Differences by college plans

Students who report they “definitely won’t” or “probably won’t” graduate from a four-year college are more likely to watch four or more hours of television on an average weekday compared with those who report they “definitely will” or “probably will” graduate from a four-year college. For example, in 2016, 23 percent of twelfth-grade students who did not plan to complete college watched four or more hours of television on an average weekday compared with 15 percent who planned to complete college (Appendix 3).

Similarly, a higher proportion of students who have plans to earn a four-year college degree watched one hour or less of television on an average weekday. For example, in eighth grade, 44 percent of students who plan to complete college watch one hour or less of television on an average weekday compared with 46 percent of those students who do not plan to complete college (Appendix 1).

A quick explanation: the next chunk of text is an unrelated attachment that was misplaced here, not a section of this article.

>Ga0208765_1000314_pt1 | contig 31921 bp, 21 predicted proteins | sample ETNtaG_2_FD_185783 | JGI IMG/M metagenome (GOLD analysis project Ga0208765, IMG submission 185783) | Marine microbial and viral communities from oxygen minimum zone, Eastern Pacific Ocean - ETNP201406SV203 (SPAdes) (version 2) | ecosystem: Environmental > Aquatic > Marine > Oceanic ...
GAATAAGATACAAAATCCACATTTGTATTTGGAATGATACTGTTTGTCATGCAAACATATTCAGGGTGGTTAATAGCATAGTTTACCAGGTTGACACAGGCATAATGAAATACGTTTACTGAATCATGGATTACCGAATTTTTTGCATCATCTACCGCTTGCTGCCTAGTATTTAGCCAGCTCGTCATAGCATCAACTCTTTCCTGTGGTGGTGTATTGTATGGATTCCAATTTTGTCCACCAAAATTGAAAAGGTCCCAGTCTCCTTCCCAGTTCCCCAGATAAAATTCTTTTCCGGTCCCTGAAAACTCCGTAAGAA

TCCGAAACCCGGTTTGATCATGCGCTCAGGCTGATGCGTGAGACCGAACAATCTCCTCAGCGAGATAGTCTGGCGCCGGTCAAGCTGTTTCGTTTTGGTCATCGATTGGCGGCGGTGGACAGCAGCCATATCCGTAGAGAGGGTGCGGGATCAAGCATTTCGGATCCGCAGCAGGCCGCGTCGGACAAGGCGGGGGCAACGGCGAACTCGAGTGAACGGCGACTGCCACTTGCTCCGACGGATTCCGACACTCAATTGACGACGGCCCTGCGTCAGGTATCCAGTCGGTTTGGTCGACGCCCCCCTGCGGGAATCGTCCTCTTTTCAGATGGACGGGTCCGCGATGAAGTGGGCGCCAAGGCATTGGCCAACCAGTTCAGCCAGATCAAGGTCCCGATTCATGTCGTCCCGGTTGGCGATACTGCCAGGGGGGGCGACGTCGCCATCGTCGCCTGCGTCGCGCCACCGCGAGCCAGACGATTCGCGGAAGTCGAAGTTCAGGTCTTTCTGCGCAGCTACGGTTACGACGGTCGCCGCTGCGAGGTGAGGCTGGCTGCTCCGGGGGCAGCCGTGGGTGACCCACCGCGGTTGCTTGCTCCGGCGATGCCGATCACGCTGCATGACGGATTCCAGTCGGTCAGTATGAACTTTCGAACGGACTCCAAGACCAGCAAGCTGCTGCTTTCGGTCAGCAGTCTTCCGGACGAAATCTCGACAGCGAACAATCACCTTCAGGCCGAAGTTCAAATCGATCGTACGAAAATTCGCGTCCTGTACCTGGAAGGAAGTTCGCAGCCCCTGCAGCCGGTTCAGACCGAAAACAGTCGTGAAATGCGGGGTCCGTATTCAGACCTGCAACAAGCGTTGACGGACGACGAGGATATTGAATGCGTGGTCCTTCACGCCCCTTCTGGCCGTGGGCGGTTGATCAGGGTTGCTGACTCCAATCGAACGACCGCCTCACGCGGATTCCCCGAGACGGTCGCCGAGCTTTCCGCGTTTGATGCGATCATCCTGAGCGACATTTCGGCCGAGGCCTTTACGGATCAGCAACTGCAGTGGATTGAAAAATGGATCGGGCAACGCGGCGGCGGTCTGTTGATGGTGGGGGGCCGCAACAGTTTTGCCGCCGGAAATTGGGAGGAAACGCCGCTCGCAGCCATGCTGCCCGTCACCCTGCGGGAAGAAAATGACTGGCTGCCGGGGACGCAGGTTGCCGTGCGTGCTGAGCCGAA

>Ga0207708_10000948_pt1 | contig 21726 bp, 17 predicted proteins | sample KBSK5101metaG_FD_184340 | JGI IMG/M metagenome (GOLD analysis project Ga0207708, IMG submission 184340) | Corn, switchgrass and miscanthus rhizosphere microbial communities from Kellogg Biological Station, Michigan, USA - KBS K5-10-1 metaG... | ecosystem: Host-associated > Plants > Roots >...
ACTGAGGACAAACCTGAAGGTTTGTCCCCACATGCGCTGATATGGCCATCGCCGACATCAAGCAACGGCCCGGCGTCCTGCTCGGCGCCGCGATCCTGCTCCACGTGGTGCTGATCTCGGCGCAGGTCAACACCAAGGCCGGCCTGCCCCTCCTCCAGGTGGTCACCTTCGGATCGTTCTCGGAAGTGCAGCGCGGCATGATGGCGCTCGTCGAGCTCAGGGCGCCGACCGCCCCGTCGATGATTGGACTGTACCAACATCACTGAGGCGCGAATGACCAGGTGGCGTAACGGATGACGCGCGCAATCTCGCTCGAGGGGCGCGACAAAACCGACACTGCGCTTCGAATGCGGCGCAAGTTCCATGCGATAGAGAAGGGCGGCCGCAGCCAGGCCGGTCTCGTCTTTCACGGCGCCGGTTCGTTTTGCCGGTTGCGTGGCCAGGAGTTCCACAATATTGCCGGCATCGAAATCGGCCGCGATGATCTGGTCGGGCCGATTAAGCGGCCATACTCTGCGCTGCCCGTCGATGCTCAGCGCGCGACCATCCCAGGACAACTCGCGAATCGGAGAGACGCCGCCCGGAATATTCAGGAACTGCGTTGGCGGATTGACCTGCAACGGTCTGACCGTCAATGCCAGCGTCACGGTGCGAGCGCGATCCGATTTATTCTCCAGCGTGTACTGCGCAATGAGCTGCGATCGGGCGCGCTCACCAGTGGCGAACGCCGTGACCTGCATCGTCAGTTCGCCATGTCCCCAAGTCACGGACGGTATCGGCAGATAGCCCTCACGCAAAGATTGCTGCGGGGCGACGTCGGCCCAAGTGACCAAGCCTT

Other estimates

State and local estimates

2016 state data for children ages 1 to 17 on weekday television and video watching, and video game playing, are available from the Data Resource Center for Child and Adolescent Health at http://www.childhealthdata.org/browse/survey/results?q=4781&r=1.

International estimates

Estimates for fourth and eighth graders in 2003 (the most recent year the question was asked) for countries participating in the Third International Mathematics and Science Study (TIMSS) and the TIMSS-Repeat are available at http://isc.bc.edu/PDF/t03_download/T03_S_Chap4.pdf (Exhibit 4.8).